USA v. Quartavious Davis, No. 12-12928 (11th Cir. 2017)

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This opinion or order relates to an opinion or order originally issued on May 5, 2015.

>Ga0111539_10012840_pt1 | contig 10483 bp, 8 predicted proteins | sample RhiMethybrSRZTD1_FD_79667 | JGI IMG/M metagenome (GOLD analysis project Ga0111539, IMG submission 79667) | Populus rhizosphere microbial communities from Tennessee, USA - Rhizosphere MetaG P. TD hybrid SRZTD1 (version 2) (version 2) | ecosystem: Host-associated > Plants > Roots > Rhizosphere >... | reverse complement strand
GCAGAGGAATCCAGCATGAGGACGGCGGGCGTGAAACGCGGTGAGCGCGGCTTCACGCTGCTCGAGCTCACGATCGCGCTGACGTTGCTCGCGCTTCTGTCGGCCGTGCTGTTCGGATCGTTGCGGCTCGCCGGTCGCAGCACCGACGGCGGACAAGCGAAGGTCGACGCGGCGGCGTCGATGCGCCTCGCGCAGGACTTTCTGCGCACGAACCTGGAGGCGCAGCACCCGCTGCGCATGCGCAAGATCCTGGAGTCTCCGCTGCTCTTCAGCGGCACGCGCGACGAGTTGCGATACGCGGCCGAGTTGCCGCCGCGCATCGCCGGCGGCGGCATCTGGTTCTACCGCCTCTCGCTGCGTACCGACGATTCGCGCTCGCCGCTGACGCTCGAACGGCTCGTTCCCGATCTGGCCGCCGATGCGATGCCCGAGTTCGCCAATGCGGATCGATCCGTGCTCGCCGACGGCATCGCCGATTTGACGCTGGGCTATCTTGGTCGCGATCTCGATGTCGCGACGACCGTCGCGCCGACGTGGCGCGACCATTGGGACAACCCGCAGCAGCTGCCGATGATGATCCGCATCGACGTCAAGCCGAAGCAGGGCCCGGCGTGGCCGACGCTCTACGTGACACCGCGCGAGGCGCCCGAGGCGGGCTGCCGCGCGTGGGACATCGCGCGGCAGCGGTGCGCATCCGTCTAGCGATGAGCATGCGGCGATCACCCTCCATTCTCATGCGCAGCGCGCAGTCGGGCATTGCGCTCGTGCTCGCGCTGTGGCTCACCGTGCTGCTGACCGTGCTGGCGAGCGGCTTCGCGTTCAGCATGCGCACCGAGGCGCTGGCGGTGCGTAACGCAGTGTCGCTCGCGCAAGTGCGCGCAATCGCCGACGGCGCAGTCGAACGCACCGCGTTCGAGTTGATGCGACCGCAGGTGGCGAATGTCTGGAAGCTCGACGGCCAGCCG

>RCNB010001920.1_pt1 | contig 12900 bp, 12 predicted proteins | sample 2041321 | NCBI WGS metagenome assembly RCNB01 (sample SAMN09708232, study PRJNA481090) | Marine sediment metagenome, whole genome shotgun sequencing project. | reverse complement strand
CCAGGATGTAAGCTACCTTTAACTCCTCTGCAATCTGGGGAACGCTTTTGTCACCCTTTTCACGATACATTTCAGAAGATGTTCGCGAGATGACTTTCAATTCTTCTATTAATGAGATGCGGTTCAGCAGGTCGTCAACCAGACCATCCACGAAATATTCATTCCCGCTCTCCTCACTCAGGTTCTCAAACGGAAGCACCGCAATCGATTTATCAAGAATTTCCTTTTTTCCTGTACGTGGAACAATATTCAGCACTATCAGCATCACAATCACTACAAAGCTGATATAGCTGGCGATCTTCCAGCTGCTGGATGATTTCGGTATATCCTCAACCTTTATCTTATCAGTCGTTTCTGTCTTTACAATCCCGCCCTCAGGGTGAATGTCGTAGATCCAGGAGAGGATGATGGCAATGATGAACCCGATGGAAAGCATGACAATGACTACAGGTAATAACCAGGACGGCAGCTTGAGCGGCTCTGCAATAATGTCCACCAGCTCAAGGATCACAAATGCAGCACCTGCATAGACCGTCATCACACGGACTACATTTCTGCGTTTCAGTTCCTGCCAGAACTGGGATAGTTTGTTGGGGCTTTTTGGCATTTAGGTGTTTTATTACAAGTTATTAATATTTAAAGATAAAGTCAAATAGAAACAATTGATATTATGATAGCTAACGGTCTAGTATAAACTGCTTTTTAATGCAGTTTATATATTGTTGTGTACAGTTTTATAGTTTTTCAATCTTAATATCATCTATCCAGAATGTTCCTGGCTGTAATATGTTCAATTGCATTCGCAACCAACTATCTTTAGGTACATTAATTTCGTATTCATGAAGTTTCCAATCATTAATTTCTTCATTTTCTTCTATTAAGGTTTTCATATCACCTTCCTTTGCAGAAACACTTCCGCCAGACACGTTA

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Case: 16-11477 Date Filed: 10/04/2017 Page: 1 of 14 [DO NOT PUBLISH] IN THE UNITED STATES COURT OF APPEALS FOR THE ELEVENTH CIRCUIT ________________________ No. 16-11477 Non-Argument Calendar ________________________ D.C. Docket No. 1:10-cr-20896-JAL-2 UNITED STATES OF AMERICA, Plaintiff-Appellee, versus QUARTAVIOUS DAVIS, Defendant-Appellant. ________________________ Appeal from the United States District Court for the Southern District of Florida ________________________ (October 4, 2017) Before HULL, JORDAN and ROSENBAUM, Circuit Judges. PER CURIAM: Case: 16-11477 Date Filed: 10/04/2017 Page: 2 of 14 After a limited remand for resentencing on one count of conviction, Quartavius Davis appeals the district court’s denial of his motions, filed under Federal Rule of Criminal Procedure 12(b), challenging all sixteen counts of conviction. After review, we affirm. I. BACKGROUND FACTS A. Convictions and Sentences Davis was charged with the following sixteen counts: (1) two counts of conspiracy to commit Hobbs Act robbery, in violation of 18 U.S.C. § 1951(a) (Counts 1 and 15); (2) seven counts of Hobbs Act robbery, in violation of 18 U.S.C. §§ 1951(a) and 2 (Counts 2, 4, 6, 8, 10, 13, and 16); (3) six counts of knowingly using and carrying a firearm during a crime of violence, and possessing a firearm in furtherance of a crime of violence, in violation of 18 U.S.C. §§ 924(c)(1)(A)(ii) and 2 (Counts 3, 5, 7, 9, 11, and 17); and (4) one count of knowingly using and carrying a firearm during a crime of violence, and possessing a firearm in furtherance of a crime of violence, in violation of 18 U.S.C. §§ 924(c)(1)(A)(iii) and 2 (Count 14). Each § 924(c) charge was premised on the preceding Hobbs Act robbery charge. The conspiracy to commit Hobbs Act robbery charges in Counts 1 and 15 stated that Davis and his co-conspirators planned to take currency and other property “from the person and in the presence of persons employed by, and 2 Case: 16-11477 Date Filed: 10/04/2017 Page: 3 of 14 persons patronizing, a business and company operating in interstate and foreign commerce” by means of actual and threatened force, violence, and fear of injury. Each of the Hobbs Act robbery charges in Counts 2, 4, 6, 8, 10, 13, and 16 stated that Davis and his co-conspirators took currency and other property “from the person and in the presence of persons employed by, and persons patronizing” various businesses that were “operating in interstate and foreign commerce” by means of actual and threatened force, violence, and fear of injury. At trial, Davis stipulated that each of the Hobbs Act robberies affected interstate commerce. The jury convicted Davis on all counts. The district court imposed a total sentence of 1,941 months’ imprisonment comprised of concurrent 57-month terms on Counts 1, 2, 4, 6, 8, 10, 13, 15 and 16, mandatory consecutive 300-month terms on Counts 5, 7, 9, 11, 14, and 17, and a mandatory consecutive 84-month term on Count 3. B. First Direct Appeal On direct appeal, Davis raised both trial and sentencing issues. Ultimately, this Court, sitting en banc, affirmed Davis’s convictions on all sixteen counts and all of his sentences except for his 84-month sentence on Count 3. See United States v. Davis, 785 F.3d 498, 500 & n.2 (11th Cir. 2015) (en banc), reinstating in part, 754 F.3d 1205 (11th Cir. 2014). Relevant to this appeal, one of the rulings by the panel was that the jury’s finding of possession, rather than brandishing as to the 3 Case: 16-11477 Date Filed: 10/04/2017 Page: 4 of 14 § 924(c) offense charged in Count 3, supported only a lower mandatory minimum 60-month sentence, not the enhanced 84-month sentence imposed by the district court. Davis, 754 F.3d at 1220-21. The panel thus “vacated only that portion of the sentence attributable to the enhancement for brandishing.” Id. at 1223. The en banc court ruled on Fourth Amendment cell phone data issues, affirmed Davis’s convictions, and reinstated the panel opinion that addressed the other issues in Davis’s appeal. Davis, 785 F.3d at 500. In so doing, the en banc court reiterated that the panel’s decision to affirm Davis’s convictions and “vacate only that portion of the sentence attributable to the enhancement for brandishing” stood. Id. at 500 n.2, 518. This Court issued its mandate on May 21, 2015. C. Remand and Rule 12(b) Motions After the case was remanded to the district court, Davis contemporaneously filed his two motions pursuant to Rule 12(b) on March 9, 2016. The first motion sought to “vacate his convictions for Hobbs Act conspiracy and substantive offenses” on Counts 1, 2, 4, 6, 8, 10, 13, 15 and 16. Davis argued that these convictions were jurisdictionally infirm because the government had not proved with particularized evidence the interstate commerce element and that his stipulations at trial were legally and constitutionally inadequate to meet the government’s burden of proof. 4 Case: 16-11477 Date Filed: 10/04/2017 Page: 5 of 14 Davis’s second motion sought the dismissal of all of his § 924(c) charges in Counts 3, 5, 7, 9, 11, 14, and 17. Davis argued that those counts of the superseding indictment failed to charge § 924(c) offenses in light of the Supreme Court’s intervening decision in Johnson v. United States, 576 U.S. ___, 135 S. Ct. 2551 (2015), which Davis claimed necessarily invalidated § 924(c)(3)(B) as unconstitutionally vague. In an endorsed order, the district court, among other things, denied both Rule 12(b) motions as beyond the scope of this Court’s mandate and concluded that none of the exceptions to the mandate rule applied. D. Resentencing At resentencing, the district court stated that this Court’s mandate was clear that the district court could only reduce Davis’s sentence on Count 3 to the lower 60-month mandatory minimum sentence and that it was “not resentencing [Davis] on everything.” Davis asked the district court to disregard the statutory mandatory minimums for each count and to impose a total sentence of twenty years. After hearing argument from the parties, the district court overruled Davis’s objections and denied his request to impose sentences on all counts below the mandatory minimums. The district court reiterated that it was limited by the mandate rule to comply with this Court’s instructions on remand. The district court noted that this Court had affirmed Davis’s convictions except for “the finding of the seven-year 5 Case: 16-11477 Date Filed: 10/04/2017 Page: 6 of 14 mandatory minimum under brandishing rather than the five-year mandatory minimum of possessing” a firearm. The district court determined that the § 924(c) convictions remained valid after Johnson. The district court noted that Johnson explicitly provided that it applied only to § 924(e)’s residual clause and did not draw into question other provisions with similar language. The district court also noted that neither this Court nor the Supreme Court had ruled that the language of § 924(c)(3)(B) was unconstitutionally vague. The district court reduced Davis’s sentence on Count 3 to 60 months and re-imposed the original sentences on all the remaining counts, for a total sentence of 1,917 months’ imprisonment. II. DISCUSSION On appeal, Davis does not raise any argument as to the district court’s imposition of a 60-month sentence on Count 3. Instead, Davis challenges only the district court’s denial of his two Rule 12(b) motions. For the reasons we will explain more fully below, we conclude that the district court properly denied both Rule 12(b) motions. 1 A. Rule 12(b) Motion to Vacate Hobbs Act Robbery Convictions 1 The parties vigorously dispute whether Davis’s Rule 12(b) motions were timely and whether the district court properly applied the mandate rule. Davis contends that his motions were timely and could not be barred by the mandate rule because they raised jurisdictional defects in his indictment. The government responds that Davis’s Rule 12(b) motions raised only non-jurisdictional issues. We need not address any of these issues, however, because Davis’s claims in his Rule 12(b) motions lack merit in any event. 6 Case: 16-11477 Date Filed: 10/04/2017 Page: 7 of 14 As to his nine Hobbs Act robbery convictions, Davis argues that the government neither alleged in the indictment nor proved at trial the interstate commerce element of Hobbs Act robbery. Davis points out that his indictment alleged that he conspired to rob and robbed people employed by, and patronizing, various businesses. Davis argues that such allegations do not satisfy the interstate commerce element of the offense. 2 The Hobbs Act makes it a federal crime to obstruct, delay, or affect commerce or the movement of any article or commodity in commerce by robbery. 18 U.S.C. § 1951(a). “Robbery” is defined as the “unlawful taking or obtaining of personal property from the person or in the presence of another, against his will, by means of actual or threatened force, or violence, or fear of injury, immediate or future, to his person or property.” Id. § 1951(b)(1). “Commerce” is defined as, in part, “all commerce between any point in a State, Territory, Possession, or the District of Columbia and any point outside thereof; all commerce between points within the same State through any place outside such State; and all other commerce over which the United States has jurisdiction.” Id. § 1951(b)(3). The government need only establish a minimal impact on interstate commerce to support a violation 2 “We review de novo the legal question of whether an indictment sufficiently alleges a statutorily proscribed offense, though a district court’s denial of a motion to dismiss an indictment is reviewed for an abuse of discretion.” United States v. Seher, 562 F.3d 1344, 1356 (11th Cir. 2009). 7 Case: 16-11477 Date Filed: 10/04/2017 Page: 8 of 14 of the Hobbs Act. United States v. Rodriguez, 218 F.3d 1243, 1244 (11th Cir. 2000). Here, the nine Hobbs Act counts sufficiently charged that Davis’s conduct had a minimal impact on interstate commerce. Each count charged that Davis either conspired to take or took currency and other property “from the person and in the presence of persons employed by, and persons patronizing,” a business. The language in each count tracked the language of 18 U.S.C. § 1951, which defines “robbery” as the “unlawful taking of personal property from the person or in the presence of another.” See 18 U.S.C. 1951(b)(1). In other words, both the employees and the patrons of the businesses were robbed and were present while others were robbed. Moreover, the indictment specifically alleged that each targeted business was “a business and company operating in interstate and foreign commerce.” All of the substantive Hobbs Act robbery counts involved commercial establishments, such as a fast food restaurant, a drug store, or a gas station. These allegations are sufficient to establish the requisite minimal effect on interstate commerce. See e.g., Rodriguez, 218 F.3d at 1245 (involving the robbery of motel front desk clerks and explaining that “the interstate commerce connection 8 Case: 16-11477 Date Filed: 10/04/2017 Page: 9 of 14 . . . is straightforward” when there is a “robbery of a commercial establishment engaged in interstate commerce). 3 To the extent Davis contends the government did not prove the interstate commerce element at trial, Davis entered into a stipulation with the government that each business was “operating in interstate and foreign commerce” and that the robbery of each business “obstructed, delayed and affected interstate and foreign commerce.” Moreover, the trial evidence showed that, in the presence of employees (and sometimes patrons), Davis and his conspirators took the property of each of the businesses, including store merchandise and currency from cash registers and safes. Accordingly, Davis’s Rule 12(b) motion to vacate his nine Hobbs Act robbery convictions was due to be denied on the merits. B. Rule 12(b) Motion to Dismiss § 924(c) Counts of Conviction As to his seven § 924(c) convictions, Davis argues that those counts in his indictment were defective because, in light of Johnson v. United States, 576 U.S. 3 Davis’s reliance on Taylor v. United States, ___ U.S. ___, 136 S. Ct. 2074 (2016), is misplaced. Taylor addressed only “what the Government must prove to satisfy the Hobbs Act’s commerce element when a defendant commits a robbery that targets a marijuana dealer’s drugs or drug proceeds,” and concluded that a robber who targets a drug dealer and robs or attempts to rob him of his drugs or drug proceeds “necessarily affects or attempts to affect commerce over which the United States has jurisdiction.” 136 S. Ct. at 2077-78. The Supreme Court explicitly limited its holding to cases involving the robbery of drug dealers, stating “[w]e do not resolve what the Government must prove to establish Hobbs Act robbery where some other type of business or victim is targeted.” Id. at 2082. Thus, Taylor says little about the commerce element when the Hobbs Act robberies occurred at commercial establishments. Perhaps most importantly for this case, the Supreme Court in Taylor reaffirmed its longstanding view that the statutory language of the Hobbs Act is “unmistakably broad” and reaches any obstruction, delay, or other effect on commerce, “even if small.” See id. at 2079. 9 Case: 16-11477 Date Filed: 10/04/2017 Page: 10 of 14 ___, 135 S. Ct. 2551 (2015), those counts did not charge a § 924(c) offense. Specifically, Davis contends that his predicate Hobbs Act robberies: (1) do not qualify as crimes of violence under § 924(c)(3)(B)’s risk-of-force clause because Johnson’s void-for-vagueness ruling extends to invalidate § 924(c)(3)(B)’s risk-offorce clause; and (2) do not categorically qualify as crimes of violence under § 924(c)(3)(A)’s use-of-force clause. For these two reasons, Davis contends the district court should have dismissed Counts 3, 5, 7, 9, 11 and 17. Both of Davis’s arguments lack merit because this Court has already concluded in binding precedent that Johnson does not apply to or invalidate § 924(c)(3)(B), see United States v. Ovalles, 861 F.3d 1257, 1265 (11th Cir. 2017), and also that, in any event, Hobbs Act robbery qualifies as a crime of violence under § 924(c)(3)(A), see In re Saint Fleur, 824 F.3d 1337, 1341 (11th Cir. 2016). 1. Johnson and § 924(c)(3)(B) Davis was not sentenced under the Armed Career Criminal Act (“ACCA”), 18 U.S.C. § 924(e), the statute addressed in Johnson. Under the ACCA, a defendant who is convicted of an 18 U.S.C. § 922(g) firearm offense and has three prior convictions for a violent felony or serious drug offense is subject to an enhanced mandatory minimum sentence of fifteen years. See 18 U.S.C. § 924(e)(1). The ACCA defines the term “violent felony” as any crime punishable by a term of imprisonment exceeding one year that: 10 Case: 16-11477 Date Filed: 10/04/2017 Page: 11 of 14 (i) has as an element the use, attempted use, or threatened use of physical force against the person of another; or (ii) is burglary, arson, or extortion, involves use of explosives, or otherwise involves conduct that presents a serious potential risk of physical injury to another. 18 U.S.C. § 924(e)(2)(B). The first clause of this definition is sometimes referred to as the “elements clause,” while the second clause contains the “enumerated crimes” and, finally, what is commonly called the “residual clause.” United States v. Owens, 672 F.3d 966, 968 (11th Cir. 2012). In Johnson, the Supreme Court struck down the ACCA’s residual clause as unconstitutionally vague. Johnson, 135 S. Ct. at 2563. Davis was convicted under § 924(c), which provides for a mandatory consecutive sentence for any defendant who uses or carries a firearm during and in relation to, or possesses a firearm in furtherance of, a drug trafficking crime or a crime of violence. 18 U.S.C. § 924(c)(1)(A). For the purposes of § 924(c), “crime of violence” means an offense that is a felony and: (A) has as an element the use, attempted use, or threatened use of physical force against the person or property of another, or (B) that by its nature, involves a substantial risk that physical force against the person or property of another may be used in the course of committing the offense. 11 Case: 16-11477 Date Filed: 10/04/2017 Page: 12 of 14 Id. § 924(c)(3)(A), (B). The first clause is referred to as the “use-of-force clause,” or the “elements clause,” while the second clause is referred to as the “risk-of-force clause.” Ovalles, 861 F3d at 1262. This Court recently held that the Supreme Court’s void-for-vagueness ruling in Johnson does not invalidate § 924(c)(3)(B)’s risk-of-force clause. Id. at 1265. In doing so, we joined the Second, Sixth and Eighth Circuits, all of which have held that Johnson does not apply to § 924(c)(3)(B). Id. at 1263-65. This Court agreed with the reasoning of those courts that the “significant differences” between the ACCA’s residual clause and the risk-of-force clause under § 924(c)(3)(B) makes § 924(c)’s crimes-of-violence definition more narrow that the definition of violent felony under the ACCA. See id. at 1263 (quoting United States v. Taylor, 814 F.3d 340, 376-77 (6th Cir. 2016)). This Court also agreed that unlike § 924(c), where courts are generally tasked with “considering contemporaneous predicate federal crimes, often charged in the same federal indictment,” the ACCA requires federal courts to consider a defendant’s prior crimes, which are often unrelated to, and remote from, the instant § 922(g) firearm offense. Id. at 1263-64. This Court also emphasized the functional differences between § 924(c) and the ACCA, explaining that the ACCA is a recidivist sentencing enhancement and does not require a nexus between the § 922(g) firearm offense and the predicate violent felony. Id. at 1265. Section 924(c), in contrast, requires a nexus between 12 Case: 16-11477 Date Filed: 10/04/2017 Page: 13 of 14 the § 924(c) firearm offense and the predicate crime of violence. Id. at 1265-66. Further, § 924(c) has not presented the same interpretive difficulties as the ACCA’s residual clause because: (1) § 924(c)’s requirement that the “use” of the “physical force” be against the person or property of another in the course of committing the offense is focused on whether the defendant himself uses force while committing the offense, rather than on whether the defendant’s actions may produce a potential risk of physical injury; (2) § 924(c)’s requirement that the risk occur while the defendant is committing the firearm offense places a temporal restriction on the potential scope of the risk; and (3) § 924(c)(3)(B) does not contain the list of enumerated crimes that preceded the ACCA’s residual clause and therefore does not require courts to figure out the amount of risk necessary to meet the statute. Id. Our decision in Ovalles forecloses Davis’s argument that § 924(c)(3)(B) is unconstitutionally vague in light of Johnson. We note that Davis does not contend that his Hobbs Act robberies do not qualify as crimes of violence under § 924(c)(3)(B)’s risk-of-force clause, only that the risk-of-force clause is invalid after Johnson. Because Johnson does not extend to § 924(c)(3)(B)’s risk-of-force clause, we conclude that the district court properly denied Davis’s Rule 12(b) motion seeking to dismiss his § 924(c) counts based on Johnson. 2. Hobbs Act Robbery and § 924(c)(3)(A) 13 Case: 16-11477 Date Filed: 10/04/2017 Page: 14 of 14 Alternatively, even if Johnson did render § 924(c)(3)(B)’s risk-of-force clause invalid, Davis’s Hobbs Act robberies still qualify as crimes of violence under § 924(c)(3)(A)’s use-of-force clause. See In re Saint Fleur, 824 F.3d 1337, 1341 (11th Cir. 2016). Thus, Davis’s Hobbs Act robberies remain crimes of violence under § 924(c)(3)(A), and his indictment sufficiently charged his seven § 924(c) offenses. Accordingly, regardless of Johnson’s application, the district court properly denied Davis’s Rule 12(b) motion to dismiss his § 924(c) counts of conviction. See United States v. Acuna-Rayna, 677 F.3d 1282, 1284 (11th Cir. 2012) (“We may affirm the decision of the district court on any ground that finds support in the record.” (quotation marks omitted)). AFFIRMED. 14